Must-see sight in China: The Great Wall.

As everyone has probably noticed, blog’s title is “The Future of Golf” – a fascinating subject, isn’t it? Finnish golfers will surely remember the debate from couple of years ago, around commitment & non-commitment playing.

Here in Finland we still are in that fortunate position that number of golfers has increased every year. Someone says number has grown steadily, but I disagree a little bit. Although golf is most played ball game in Finland in terms of registered players, the percentage rate of growth has slowed in last years.

In our dear neighbor country things haven’t gone even that good in last years. Sweden has lost its players, and couple of months I read an excellent summary of the subject. Swedish golf-field influencer (I’m sorry, can’t remember his name right now) said that society has developed much faster than the game we all love. Well said, couldn’t agree more!

We want to play – do we have enough time?

Although the one part I love in golf is the old traditional habits, it should not to be a rocket science to refine a hobby a little with simple steps. A new kind social context on digital society’s era is one of the most important things to noticed, as well as the understand that people seriously doesn’t have five hours to spend on the golf course every second day.

I have one personal request, a simple one: please, offer the 9-hole green fees. I’d love to start my day at 6 am from the 1st tee and play a quick 9-holes, but if I have to pay full green fee of that, it doesn’t make any sense in my mind. This step would be an easy first baby-step and shouldn’t be that hard to implement.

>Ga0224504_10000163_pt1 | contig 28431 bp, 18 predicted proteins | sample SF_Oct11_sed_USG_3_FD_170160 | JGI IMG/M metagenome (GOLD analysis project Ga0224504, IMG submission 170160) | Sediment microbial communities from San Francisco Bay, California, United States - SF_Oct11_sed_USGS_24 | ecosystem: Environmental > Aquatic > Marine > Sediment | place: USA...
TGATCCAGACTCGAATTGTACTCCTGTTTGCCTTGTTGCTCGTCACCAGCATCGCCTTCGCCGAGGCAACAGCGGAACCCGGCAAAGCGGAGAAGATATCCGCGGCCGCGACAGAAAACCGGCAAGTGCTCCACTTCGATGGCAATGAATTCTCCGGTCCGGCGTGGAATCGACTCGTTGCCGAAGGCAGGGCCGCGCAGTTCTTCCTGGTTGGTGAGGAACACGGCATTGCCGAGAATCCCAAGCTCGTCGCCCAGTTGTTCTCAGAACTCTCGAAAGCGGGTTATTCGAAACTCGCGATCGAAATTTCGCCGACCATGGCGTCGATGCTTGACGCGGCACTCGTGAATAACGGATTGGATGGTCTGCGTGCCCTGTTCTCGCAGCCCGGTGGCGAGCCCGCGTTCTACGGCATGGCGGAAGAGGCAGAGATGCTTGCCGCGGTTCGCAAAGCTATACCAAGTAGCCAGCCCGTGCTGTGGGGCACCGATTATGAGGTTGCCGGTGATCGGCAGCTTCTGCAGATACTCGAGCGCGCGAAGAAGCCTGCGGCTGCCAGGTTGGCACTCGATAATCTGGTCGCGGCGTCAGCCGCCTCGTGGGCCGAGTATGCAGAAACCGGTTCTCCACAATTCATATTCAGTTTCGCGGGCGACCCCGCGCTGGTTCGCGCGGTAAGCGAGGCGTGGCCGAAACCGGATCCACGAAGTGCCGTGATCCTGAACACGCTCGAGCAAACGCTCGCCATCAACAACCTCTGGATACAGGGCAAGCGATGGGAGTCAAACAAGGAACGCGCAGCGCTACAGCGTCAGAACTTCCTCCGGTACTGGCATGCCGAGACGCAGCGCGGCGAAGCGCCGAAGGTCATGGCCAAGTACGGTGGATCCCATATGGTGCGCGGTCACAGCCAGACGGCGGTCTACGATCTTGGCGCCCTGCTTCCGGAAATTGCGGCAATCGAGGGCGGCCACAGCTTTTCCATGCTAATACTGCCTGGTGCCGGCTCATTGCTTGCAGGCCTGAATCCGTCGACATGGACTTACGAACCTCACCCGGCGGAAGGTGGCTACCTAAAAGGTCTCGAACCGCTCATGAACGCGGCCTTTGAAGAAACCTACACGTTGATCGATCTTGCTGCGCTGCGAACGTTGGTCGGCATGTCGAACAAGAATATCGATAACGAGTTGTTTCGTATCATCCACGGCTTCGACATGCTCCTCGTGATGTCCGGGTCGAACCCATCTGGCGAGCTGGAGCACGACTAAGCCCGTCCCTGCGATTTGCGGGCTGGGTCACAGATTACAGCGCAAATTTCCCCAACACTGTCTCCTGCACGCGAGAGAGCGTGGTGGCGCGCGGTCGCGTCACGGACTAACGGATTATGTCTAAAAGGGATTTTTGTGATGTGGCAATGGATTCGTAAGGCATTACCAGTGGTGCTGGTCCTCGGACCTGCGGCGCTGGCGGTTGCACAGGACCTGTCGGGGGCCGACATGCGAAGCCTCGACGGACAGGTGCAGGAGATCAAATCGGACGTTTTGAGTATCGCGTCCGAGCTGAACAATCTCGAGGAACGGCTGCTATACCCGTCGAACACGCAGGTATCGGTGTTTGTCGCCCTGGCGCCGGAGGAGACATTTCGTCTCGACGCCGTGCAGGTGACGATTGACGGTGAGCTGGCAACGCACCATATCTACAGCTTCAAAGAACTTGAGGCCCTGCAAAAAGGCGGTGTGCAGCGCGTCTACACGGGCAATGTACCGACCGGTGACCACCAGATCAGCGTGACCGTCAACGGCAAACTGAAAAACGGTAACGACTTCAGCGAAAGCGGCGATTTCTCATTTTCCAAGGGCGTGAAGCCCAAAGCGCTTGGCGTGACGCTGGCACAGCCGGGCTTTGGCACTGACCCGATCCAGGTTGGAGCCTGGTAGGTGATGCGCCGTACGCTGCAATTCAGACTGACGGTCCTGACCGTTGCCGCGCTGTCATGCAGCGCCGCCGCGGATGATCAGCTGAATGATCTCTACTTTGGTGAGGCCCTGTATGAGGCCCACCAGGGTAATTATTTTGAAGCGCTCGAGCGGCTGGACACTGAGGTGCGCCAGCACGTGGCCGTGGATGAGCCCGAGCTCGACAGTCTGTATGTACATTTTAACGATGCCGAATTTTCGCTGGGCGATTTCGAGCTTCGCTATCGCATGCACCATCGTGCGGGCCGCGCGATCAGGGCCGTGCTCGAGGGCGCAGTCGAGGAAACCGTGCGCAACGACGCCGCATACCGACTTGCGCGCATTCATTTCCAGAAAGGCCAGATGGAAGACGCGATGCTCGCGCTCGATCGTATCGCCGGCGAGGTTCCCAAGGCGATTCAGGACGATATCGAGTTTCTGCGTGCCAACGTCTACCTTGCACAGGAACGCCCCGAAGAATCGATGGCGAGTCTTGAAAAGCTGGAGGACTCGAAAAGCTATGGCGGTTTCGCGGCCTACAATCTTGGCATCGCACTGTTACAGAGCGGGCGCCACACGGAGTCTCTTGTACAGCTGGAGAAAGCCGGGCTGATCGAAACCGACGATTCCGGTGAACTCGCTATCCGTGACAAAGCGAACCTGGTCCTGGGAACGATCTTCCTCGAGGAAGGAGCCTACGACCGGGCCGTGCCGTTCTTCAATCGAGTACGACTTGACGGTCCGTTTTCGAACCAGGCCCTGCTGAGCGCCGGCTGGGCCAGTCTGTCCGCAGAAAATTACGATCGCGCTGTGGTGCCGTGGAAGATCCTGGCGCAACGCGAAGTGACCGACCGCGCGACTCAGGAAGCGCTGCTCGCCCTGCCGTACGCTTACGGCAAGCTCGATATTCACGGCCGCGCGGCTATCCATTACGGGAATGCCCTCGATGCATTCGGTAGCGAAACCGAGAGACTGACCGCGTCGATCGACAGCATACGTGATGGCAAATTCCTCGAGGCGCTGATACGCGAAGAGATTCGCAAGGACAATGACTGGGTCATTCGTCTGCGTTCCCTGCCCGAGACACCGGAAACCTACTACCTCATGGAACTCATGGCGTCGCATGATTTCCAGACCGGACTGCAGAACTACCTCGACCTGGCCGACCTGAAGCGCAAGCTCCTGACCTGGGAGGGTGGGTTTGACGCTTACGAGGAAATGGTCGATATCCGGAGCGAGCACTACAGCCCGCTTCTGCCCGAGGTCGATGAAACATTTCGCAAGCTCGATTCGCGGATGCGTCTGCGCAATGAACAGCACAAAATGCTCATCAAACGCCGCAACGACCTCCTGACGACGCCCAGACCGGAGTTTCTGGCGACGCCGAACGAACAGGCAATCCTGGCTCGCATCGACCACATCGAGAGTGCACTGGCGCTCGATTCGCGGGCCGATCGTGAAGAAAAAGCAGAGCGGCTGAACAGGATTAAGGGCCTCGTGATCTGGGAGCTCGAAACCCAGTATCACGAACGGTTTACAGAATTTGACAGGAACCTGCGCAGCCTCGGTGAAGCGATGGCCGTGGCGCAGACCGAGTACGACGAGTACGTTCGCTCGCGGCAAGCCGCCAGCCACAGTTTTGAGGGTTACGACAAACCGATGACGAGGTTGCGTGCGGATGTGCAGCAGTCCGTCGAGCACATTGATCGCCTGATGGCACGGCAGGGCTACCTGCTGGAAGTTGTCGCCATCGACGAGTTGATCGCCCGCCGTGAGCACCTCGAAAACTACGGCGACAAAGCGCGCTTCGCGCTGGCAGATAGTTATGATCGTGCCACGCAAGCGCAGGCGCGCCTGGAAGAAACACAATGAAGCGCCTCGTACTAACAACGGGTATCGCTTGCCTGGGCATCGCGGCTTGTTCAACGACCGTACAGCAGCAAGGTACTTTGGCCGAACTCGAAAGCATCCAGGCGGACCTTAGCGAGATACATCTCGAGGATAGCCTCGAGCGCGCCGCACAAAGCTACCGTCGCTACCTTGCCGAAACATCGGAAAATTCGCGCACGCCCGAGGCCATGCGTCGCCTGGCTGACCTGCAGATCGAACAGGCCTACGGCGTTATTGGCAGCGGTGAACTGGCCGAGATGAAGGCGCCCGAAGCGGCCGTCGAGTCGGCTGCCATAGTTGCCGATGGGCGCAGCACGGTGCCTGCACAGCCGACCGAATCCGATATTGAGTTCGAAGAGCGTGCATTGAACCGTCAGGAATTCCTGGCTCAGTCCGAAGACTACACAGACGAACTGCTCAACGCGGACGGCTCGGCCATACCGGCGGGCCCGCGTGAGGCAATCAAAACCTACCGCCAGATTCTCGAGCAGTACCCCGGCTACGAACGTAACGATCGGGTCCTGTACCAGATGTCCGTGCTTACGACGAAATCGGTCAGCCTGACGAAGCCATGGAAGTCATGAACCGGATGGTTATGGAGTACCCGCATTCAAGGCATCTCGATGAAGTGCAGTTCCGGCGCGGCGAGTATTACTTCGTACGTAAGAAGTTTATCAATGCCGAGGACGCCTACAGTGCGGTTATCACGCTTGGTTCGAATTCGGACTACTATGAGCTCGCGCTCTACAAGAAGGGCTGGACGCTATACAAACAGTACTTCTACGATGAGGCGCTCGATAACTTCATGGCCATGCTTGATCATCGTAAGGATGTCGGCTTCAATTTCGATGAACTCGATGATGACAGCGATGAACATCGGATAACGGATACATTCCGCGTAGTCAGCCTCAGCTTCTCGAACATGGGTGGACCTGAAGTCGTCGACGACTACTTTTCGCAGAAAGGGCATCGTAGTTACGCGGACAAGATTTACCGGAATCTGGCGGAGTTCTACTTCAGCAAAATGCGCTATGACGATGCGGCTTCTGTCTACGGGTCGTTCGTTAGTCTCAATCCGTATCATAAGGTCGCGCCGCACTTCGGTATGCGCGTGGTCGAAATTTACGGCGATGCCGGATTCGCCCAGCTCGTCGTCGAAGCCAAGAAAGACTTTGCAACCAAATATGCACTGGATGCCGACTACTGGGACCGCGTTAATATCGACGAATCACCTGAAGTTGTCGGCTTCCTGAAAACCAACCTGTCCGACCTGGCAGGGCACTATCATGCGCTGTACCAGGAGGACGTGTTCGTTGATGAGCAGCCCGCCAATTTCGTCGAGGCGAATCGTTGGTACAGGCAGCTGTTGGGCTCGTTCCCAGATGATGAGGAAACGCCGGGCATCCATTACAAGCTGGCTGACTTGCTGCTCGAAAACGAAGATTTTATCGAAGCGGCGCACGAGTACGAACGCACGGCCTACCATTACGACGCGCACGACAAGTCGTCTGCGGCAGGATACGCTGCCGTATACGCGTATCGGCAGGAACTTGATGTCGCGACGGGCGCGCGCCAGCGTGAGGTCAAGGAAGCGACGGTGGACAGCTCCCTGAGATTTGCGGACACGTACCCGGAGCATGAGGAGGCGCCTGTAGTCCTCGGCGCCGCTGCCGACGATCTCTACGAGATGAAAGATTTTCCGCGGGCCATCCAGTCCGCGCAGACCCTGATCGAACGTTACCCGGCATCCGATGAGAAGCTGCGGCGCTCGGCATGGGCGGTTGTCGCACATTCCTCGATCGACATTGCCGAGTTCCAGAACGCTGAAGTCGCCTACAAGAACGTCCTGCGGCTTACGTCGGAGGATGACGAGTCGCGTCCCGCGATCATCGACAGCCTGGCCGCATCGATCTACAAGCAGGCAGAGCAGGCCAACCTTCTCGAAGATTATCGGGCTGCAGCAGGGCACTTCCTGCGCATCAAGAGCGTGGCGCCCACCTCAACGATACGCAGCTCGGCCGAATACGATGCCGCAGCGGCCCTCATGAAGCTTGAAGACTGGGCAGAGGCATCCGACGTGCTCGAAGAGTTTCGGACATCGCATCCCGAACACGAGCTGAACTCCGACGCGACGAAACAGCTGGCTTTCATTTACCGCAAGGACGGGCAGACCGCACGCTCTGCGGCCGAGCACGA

Waiting for Chinese golf’s “Boom-years”

I made my fifth trip to China on July and spent there two and a half weeks. This time it wasn’t a golfing trip but still I could not help myself thinking about the direction in which golf is developing, when this hobby will be possible for all the Chinese people. It will take time though, I know 🙂

Battle of the Island Greens – this one is 16th hole at Mission Hills Resort’s Faldo Course. Looks pretty much the same as the world’s most famous par 3 hole, TPC Sawgrass’ 17th hole.

I made my first golf trip to China in 2008, when we arrange trip to readers with Finnish Golf Magazine. Destination was the famous Mission Hills Golf Resort in Shenzhen, Southern China. There are 12 spectacular 18-hole courses. Best-known is the Olazabal Course, which hosted The World Cup of Golf years 2007–2009. We played 10 of 12 courses in five days in the heath that was almost too much even for me too. But only almost 🙂

Such views like this are waiting for golfers at Mission Hillis Golf Resort in Shenzhen, Southern China. Picture from former World Cup host, Olazabal Course.

I got a memorable chance to change couple of words about Chinese golf with founder of the world’s largest golf resort, Dr. David S.H. Chu (1950-2011).  When I asked how many players and courses they have in China, Mr. Chu laughed and said no one really knows. Most of the courses are built up illegally against the rules and some courses has veiled under the “sports park” title to get the permission to built up.

As you might understand, I was confused, but only minutes. When I heard the amount of farmland in the country on average per one person, I understood the rules have to be so tight. However, I can hugely recommend to all golfers to play in China. It’s not the cheapest option, but courses are breath-taking! And during the summer time one thing is sure: heath is on!

One reminder: second week of the Golf Gamebook Cup has started! Challenge of the 2nd week: The Continent with Better Par 3 Average. Take a part and join us to make a history. Hey Europe, USA beat us in the first week’s contest! Personally I have to take my own responsibility of the loss. I reveal that I manage to made only one birdie during 36 holes. This week I promise to improve my game a lot! Beware, USA 😉

Olli

@OlliLehtonen in Twitter